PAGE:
Phishing still steamrolls organizations
Phishing attacks rely on a single moment of inattention or ignorance. Follow a link and the results are front-page news. A strategy for combating these attacks on multiple fronts is vital. Alan R. Earls reports.
Phishing is one of the original forms of cybercrime and yet it still wreaks havoc. Witness the persistence of variations on the Nigerian prince email as an example. This tactic survives because it relies on flaws in human wetware instead of flaws in computer software or hardware.
“It’s all about and around social engineering; getting or tricking somebody into getting or giving you something you normally would not want to do.”
Specifically, phishers confuse people into inputting passwords or other credentials the attackers want, says Joshua Eckroth, a professor of computer science at Stetson University. Greg Schulz, senior advisory analyst at Storageio, adds, “It’s all about and around social engineering; getting or tricking somebody into getting or giving you something you normally would not want to do.”
Today's users are typically aware that the older form of phishing bait, Trojan horse email attachments from unknown senders, can contain malware. Related malware detection software has also improved to prevent those payloads from reaching users' inboxes. Eckroth says that today's typical phishing bait evolved into important-seeming emails from banks or utility companies that ask you to log into “their” website: a fake look-alike. A few clicks and keystrokes later and the phishers have what they want, whether that is login credentials or the codes for that user’s hardware security fobs.
About one third of people receive a phishing message and click through, often with disastrous consequences. Even worse, Eckroth explains, the most common variation on the theme today is a version of “spear-phishing” (a targeted attack) called “whaling,” which usually targets a “big fish” like a senior-level executive. The level of access those credentials give a phisher is truly dangerous.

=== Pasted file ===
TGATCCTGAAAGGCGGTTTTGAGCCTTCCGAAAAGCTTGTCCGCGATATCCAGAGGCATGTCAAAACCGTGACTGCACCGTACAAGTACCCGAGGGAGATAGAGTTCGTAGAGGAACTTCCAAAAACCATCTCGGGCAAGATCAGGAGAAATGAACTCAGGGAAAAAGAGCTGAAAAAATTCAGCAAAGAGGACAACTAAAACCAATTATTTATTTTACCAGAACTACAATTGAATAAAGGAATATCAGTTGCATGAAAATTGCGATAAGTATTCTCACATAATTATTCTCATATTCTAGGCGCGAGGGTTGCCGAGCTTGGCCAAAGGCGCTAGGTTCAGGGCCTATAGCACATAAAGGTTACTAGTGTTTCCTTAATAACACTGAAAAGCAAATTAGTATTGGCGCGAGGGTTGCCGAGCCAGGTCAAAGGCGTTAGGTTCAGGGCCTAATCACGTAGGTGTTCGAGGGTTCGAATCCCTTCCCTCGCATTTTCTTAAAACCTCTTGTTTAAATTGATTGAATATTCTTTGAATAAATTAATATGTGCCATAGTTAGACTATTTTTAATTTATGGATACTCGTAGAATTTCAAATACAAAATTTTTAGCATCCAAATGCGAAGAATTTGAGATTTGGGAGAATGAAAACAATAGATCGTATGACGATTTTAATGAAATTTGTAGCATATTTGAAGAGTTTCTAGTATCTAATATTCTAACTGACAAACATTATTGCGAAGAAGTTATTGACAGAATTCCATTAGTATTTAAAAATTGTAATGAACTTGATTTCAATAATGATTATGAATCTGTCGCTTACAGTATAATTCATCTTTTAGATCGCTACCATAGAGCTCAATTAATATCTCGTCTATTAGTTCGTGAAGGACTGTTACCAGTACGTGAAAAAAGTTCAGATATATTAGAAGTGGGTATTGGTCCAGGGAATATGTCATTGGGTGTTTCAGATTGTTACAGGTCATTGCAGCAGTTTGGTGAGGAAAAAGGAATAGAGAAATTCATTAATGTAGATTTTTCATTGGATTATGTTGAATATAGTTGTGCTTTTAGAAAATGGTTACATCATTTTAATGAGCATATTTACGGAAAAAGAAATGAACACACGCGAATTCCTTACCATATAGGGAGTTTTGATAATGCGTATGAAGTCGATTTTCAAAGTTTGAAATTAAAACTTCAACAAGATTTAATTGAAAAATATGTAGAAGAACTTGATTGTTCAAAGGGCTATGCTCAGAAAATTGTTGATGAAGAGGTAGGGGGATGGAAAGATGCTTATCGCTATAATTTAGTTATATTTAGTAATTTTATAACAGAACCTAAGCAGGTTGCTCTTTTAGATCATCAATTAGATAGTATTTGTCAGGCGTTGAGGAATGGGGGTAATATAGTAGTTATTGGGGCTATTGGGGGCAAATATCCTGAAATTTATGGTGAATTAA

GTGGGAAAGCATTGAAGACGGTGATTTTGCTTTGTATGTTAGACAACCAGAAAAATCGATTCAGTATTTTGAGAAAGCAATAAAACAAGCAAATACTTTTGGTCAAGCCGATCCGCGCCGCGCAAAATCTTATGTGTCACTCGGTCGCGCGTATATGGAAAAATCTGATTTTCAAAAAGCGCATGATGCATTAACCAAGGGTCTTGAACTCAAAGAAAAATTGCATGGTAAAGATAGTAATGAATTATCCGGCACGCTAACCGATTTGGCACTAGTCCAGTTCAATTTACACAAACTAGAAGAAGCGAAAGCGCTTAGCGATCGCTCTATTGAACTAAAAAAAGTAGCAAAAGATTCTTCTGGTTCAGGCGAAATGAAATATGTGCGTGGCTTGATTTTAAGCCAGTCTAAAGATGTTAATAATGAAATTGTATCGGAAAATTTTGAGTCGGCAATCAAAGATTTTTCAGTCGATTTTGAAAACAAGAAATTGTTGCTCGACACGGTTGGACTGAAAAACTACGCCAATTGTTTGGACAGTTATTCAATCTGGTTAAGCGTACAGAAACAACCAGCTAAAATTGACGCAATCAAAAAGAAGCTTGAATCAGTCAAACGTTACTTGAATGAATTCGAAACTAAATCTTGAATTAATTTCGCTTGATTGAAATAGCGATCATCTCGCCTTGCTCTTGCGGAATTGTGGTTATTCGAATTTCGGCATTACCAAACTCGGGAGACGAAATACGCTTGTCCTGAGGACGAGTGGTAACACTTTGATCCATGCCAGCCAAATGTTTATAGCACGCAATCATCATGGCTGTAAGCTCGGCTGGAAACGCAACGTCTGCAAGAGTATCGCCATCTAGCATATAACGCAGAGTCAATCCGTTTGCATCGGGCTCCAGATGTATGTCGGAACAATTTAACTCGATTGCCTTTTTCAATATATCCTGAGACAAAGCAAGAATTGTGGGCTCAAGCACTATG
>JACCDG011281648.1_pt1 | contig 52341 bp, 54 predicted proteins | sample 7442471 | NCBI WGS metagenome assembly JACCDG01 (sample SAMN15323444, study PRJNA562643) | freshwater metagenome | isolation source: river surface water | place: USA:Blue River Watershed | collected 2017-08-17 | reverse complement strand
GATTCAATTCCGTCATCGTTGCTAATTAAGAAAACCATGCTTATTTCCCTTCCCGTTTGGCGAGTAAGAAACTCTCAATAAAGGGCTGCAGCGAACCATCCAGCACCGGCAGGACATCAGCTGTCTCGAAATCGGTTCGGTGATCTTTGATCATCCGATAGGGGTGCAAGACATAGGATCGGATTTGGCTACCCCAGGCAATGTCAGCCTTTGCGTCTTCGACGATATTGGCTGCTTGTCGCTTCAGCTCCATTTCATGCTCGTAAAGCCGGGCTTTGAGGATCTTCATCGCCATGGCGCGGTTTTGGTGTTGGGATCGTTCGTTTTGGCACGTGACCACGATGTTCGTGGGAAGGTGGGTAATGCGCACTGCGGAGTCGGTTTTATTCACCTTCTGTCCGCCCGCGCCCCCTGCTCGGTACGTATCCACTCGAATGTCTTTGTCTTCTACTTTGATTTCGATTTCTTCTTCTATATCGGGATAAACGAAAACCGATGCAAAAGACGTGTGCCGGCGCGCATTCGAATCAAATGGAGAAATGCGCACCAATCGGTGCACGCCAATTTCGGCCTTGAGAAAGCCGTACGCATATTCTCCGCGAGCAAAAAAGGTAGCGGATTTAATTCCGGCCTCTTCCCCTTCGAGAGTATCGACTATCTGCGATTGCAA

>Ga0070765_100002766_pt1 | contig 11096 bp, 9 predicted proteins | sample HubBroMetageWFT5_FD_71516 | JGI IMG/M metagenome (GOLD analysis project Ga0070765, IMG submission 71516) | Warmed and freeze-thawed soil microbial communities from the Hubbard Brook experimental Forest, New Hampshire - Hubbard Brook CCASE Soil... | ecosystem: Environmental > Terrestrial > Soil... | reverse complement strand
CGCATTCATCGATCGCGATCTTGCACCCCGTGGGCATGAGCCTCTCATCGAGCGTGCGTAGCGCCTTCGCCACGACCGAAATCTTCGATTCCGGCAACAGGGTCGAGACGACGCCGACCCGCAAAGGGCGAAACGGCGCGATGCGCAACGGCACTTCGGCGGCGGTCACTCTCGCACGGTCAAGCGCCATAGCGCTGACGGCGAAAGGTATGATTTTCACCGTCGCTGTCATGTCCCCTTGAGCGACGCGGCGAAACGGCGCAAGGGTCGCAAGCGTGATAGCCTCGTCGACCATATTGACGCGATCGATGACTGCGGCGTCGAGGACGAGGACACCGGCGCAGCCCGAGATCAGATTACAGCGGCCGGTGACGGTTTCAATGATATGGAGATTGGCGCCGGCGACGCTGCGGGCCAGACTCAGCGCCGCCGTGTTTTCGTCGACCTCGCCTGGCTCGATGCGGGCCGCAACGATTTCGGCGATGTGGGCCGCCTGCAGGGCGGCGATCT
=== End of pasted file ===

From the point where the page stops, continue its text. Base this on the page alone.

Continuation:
So, how do people fall for the tricks of phishing and its cousins: vishing (over the phone), smishing (SMS fishing), pharming (website interception and redirection), and whaling? "Phishing emails and websites are often extremely convincing; typically the only way to tell if a message is legitimate is to look at the links themselves or hover over a link with a mouse," Eckroth says. "And, even then, the link might be so similar that most message recipients wouldn't flag the message as fake."
Those hoping their cyber insurance policy covers them against successful phishing attacks need to think again. Jeff Wilbur, technical director of the Internet Society's Online Trust Alliance (OTA), says many cyber insurance policies will not help because, ultimately, the phisher convinced an employee to act: a human failure rather than a breach achieved through technology. "We recommend you check your policy because often [phishing] is determined to be an act of a person as opposed to a hacker: if you fooled me, it was on me,” says Wilbur.
“The best defense against any phishing attack is your people; one well-trained user is enough to stop even the craftiest of phishing attacks in its tracks,” says Kent Blackwell, manager for security and vulnerability assessments at Schellman & Company.